While the vast majority of investment advisor representatives have no criminal history, 1 percent of them have been convicted of a felony, according to a recent CNBC analysis. (That compares to 9 percent for all adult Americans.) CNBC combed through SEC filings and found 4,000 criminal disclosures among advisors, 11 percent of which were related to controlled substances, 8 percent involved fraud, and 7 percent involved assault. One person was charged with blackmail. But most of these crimes happened over 20 years ago, said reporter Eric Chemi. “They actually say what they got convicted for,” Chemi said. “It says, ‘Oh, I was on a dare. My friend told me to rob a 7-Eleven. I did it. I got arrested, and now I have to carry it forever.’”
Prudential Investment Management announced plans Tuesday to change the company’s official name to “PGIM.” The “G” presumably stands for global, as the company said in a statement that the new name reflects a new strategic focus on global expansion, particularly in the U.K. and Europe. It is establishing PGIM Funds plc, an Undertakings for Collective Investments in Transferable Securities platform for those areas. Prudential’s fixed income, mortgage capital, and real estate businesses will all adapt the PGIM name, which goes into effect Jan. 4, 2016.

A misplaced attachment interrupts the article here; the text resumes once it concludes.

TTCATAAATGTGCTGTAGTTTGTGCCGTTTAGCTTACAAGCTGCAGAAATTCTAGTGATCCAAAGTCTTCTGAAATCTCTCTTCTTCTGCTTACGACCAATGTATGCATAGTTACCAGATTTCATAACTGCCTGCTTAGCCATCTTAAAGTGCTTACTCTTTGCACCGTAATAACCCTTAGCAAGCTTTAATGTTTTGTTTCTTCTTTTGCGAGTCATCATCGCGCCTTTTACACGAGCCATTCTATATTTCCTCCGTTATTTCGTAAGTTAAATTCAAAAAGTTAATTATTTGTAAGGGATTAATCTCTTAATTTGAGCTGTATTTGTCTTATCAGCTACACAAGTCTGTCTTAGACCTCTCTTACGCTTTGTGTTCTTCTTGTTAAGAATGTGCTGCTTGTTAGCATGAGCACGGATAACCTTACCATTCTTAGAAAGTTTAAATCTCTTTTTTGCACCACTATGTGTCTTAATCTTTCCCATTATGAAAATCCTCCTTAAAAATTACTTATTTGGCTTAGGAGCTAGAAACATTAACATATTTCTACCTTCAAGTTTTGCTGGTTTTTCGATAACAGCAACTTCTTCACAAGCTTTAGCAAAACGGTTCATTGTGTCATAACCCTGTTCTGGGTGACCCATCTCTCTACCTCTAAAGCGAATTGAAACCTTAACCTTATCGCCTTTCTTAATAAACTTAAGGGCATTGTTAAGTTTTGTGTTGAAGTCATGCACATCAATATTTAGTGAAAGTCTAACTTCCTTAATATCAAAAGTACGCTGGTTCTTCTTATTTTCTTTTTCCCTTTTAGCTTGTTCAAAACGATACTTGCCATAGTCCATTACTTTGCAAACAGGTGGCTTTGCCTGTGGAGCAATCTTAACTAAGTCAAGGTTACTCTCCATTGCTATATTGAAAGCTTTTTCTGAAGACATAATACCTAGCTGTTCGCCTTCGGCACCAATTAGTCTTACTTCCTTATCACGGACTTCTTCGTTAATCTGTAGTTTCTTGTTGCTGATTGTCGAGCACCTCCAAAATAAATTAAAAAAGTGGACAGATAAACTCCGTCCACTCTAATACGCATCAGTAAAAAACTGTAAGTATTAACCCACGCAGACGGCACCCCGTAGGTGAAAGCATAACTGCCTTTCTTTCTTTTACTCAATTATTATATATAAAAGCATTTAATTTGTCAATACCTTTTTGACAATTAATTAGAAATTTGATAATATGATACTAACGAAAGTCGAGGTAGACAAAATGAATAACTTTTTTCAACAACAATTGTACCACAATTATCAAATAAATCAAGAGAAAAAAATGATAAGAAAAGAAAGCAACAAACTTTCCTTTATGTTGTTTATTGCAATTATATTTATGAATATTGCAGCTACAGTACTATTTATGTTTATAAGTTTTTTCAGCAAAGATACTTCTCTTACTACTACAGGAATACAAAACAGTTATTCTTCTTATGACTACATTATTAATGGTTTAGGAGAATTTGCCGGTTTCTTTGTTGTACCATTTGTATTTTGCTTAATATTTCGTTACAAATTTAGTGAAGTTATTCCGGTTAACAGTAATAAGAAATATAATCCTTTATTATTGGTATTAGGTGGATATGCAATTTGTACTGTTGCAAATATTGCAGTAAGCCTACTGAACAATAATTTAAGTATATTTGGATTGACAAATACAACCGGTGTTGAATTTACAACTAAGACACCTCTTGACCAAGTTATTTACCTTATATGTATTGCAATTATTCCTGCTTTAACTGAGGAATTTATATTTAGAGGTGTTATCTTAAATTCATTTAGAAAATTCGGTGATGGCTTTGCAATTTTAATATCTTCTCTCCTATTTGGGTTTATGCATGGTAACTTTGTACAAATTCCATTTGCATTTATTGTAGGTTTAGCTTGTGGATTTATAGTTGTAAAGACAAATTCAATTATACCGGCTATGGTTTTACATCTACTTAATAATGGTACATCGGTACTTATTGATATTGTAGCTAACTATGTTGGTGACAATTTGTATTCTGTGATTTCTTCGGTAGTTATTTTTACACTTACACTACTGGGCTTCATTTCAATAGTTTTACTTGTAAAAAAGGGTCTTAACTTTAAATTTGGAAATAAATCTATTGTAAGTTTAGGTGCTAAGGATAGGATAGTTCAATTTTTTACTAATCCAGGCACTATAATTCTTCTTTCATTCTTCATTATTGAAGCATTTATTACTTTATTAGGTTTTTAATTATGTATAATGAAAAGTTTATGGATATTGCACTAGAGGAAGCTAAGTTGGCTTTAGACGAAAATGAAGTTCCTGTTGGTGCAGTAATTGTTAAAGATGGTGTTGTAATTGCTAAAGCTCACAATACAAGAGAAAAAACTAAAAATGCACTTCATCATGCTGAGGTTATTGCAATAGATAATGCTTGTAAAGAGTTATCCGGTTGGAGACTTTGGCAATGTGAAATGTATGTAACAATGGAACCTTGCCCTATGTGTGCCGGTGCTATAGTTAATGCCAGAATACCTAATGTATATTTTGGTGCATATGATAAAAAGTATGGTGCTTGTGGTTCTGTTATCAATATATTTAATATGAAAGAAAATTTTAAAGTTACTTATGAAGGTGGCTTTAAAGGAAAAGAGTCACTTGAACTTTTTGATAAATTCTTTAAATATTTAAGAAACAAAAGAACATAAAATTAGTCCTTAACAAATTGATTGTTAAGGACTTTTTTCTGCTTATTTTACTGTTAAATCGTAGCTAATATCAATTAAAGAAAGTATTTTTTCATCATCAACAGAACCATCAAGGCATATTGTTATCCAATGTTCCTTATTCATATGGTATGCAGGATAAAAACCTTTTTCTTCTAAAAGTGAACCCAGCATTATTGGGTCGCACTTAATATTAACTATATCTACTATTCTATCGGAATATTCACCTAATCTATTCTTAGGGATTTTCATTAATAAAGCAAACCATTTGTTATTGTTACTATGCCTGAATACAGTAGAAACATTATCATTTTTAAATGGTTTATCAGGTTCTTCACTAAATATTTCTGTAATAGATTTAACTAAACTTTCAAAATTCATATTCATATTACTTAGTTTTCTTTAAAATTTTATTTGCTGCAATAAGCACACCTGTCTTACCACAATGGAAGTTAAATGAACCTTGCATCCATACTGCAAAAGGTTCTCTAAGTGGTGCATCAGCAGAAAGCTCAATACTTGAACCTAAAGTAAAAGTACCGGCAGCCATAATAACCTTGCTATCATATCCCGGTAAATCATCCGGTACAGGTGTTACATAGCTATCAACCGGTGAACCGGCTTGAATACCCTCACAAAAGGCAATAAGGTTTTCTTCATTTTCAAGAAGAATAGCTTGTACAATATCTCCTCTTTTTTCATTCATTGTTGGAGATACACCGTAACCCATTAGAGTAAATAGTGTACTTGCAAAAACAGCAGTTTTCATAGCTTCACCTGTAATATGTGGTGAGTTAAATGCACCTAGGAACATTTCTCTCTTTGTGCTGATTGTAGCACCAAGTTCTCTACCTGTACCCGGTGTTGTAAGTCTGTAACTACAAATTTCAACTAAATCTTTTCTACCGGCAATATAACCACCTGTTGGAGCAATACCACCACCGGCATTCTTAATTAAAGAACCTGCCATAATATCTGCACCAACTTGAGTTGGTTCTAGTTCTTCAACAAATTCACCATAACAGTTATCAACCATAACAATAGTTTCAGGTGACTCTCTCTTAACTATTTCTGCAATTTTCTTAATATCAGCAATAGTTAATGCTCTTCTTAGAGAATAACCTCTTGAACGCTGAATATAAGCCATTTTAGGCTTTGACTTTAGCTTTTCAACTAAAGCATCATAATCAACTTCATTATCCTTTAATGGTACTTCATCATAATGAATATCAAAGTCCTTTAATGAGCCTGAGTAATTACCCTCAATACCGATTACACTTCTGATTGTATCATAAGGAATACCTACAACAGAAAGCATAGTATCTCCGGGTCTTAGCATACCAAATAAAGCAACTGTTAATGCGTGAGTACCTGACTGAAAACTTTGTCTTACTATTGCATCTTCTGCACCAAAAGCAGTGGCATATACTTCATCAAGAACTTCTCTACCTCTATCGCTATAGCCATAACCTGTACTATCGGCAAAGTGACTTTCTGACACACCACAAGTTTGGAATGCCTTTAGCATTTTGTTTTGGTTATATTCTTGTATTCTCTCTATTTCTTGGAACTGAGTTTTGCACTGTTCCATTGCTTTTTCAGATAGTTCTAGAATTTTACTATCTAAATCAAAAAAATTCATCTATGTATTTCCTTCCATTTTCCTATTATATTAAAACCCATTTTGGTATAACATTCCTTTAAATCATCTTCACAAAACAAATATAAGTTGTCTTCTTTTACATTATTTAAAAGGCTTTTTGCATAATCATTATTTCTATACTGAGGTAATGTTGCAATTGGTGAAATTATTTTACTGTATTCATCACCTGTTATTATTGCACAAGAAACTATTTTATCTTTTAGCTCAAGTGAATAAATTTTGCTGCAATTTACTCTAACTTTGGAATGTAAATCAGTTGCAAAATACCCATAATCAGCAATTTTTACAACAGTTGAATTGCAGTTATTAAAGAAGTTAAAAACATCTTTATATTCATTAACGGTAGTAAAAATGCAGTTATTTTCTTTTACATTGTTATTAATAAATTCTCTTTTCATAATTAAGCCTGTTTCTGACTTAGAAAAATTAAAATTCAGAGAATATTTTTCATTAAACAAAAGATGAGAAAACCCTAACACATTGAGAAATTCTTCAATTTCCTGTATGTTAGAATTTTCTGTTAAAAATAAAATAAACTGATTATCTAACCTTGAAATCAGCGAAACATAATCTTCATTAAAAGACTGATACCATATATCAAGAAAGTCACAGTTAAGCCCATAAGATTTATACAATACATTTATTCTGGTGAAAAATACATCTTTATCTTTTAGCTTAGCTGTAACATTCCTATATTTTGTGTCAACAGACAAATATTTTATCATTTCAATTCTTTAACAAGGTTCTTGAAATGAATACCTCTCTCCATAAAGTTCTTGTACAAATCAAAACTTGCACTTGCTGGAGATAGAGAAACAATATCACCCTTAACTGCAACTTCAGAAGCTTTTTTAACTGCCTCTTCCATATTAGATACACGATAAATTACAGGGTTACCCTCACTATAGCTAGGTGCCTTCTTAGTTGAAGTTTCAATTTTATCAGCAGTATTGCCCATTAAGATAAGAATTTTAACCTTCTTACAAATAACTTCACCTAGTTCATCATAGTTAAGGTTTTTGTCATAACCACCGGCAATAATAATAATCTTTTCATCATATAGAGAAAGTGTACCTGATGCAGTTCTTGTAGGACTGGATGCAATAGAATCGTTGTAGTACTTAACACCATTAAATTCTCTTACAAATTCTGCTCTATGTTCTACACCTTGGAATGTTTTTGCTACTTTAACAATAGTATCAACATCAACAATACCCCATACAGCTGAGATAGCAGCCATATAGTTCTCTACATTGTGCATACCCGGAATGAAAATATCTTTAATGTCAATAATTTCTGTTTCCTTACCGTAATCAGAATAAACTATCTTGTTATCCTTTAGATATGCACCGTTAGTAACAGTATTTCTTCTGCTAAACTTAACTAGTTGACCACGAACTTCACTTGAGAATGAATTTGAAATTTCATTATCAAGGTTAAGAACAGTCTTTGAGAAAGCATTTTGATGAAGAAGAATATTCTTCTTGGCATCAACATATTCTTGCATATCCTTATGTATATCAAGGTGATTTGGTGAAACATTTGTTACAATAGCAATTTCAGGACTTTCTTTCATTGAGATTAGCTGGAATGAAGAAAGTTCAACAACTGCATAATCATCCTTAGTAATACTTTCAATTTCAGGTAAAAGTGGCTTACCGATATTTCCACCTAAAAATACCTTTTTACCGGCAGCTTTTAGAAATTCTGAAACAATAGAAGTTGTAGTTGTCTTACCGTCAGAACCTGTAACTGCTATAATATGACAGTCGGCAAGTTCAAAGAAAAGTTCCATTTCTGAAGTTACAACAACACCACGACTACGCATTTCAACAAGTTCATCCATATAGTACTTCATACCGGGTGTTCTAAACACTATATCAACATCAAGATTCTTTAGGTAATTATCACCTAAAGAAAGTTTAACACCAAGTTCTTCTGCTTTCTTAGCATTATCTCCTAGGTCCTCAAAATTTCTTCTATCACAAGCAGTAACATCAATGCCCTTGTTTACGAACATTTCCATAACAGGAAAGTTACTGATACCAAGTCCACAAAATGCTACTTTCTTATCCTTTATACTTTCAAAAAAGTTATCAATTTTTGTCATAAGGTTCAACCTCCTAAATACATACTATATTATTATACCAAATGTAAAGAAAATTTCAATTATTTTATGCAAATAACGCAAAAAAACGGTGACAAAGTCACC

The Golden Arches are staying put. McDonald's said Tuesday that it won't pursue a REIT to slash its tax bill by as much as $1 billion, CNN is reporting. The burger giant instead announced that it wants to expand its number of franchise-operated restaurants, with a goal of 95 percent of locations being independently operated. Franchise owners had been concerned about a spin-off REIT because of the potential for them to lose control of the physical locations they operate. About 80 percent of the restaurant's 36,000 locations are independently operated.
While they are often noted as potential targets for financial abuse, elderly Americans are confident that they can detect scams and other forms of exploitation, according to a new study from Allianze Life Insurance Company of North America. Per the report, 89 percent of elderly people ages 65 plus believe they could recognize financial abuse if it happened to them or a family member or friend. Only 1 percent of the 2,000-plus respondents definitively said they could not detect financial abuse. The survey also found that nearly one in five (18 percent) of family/friends are worried about an elder family member or friend becoming a victim of scams. "Although some of the differences in the responses of elders and family members are not huge, these statistics are concerning because they may point to overconfidence on the part of elders to detect and stop financial abuse,” said Allianz Life President and CEO Walter White.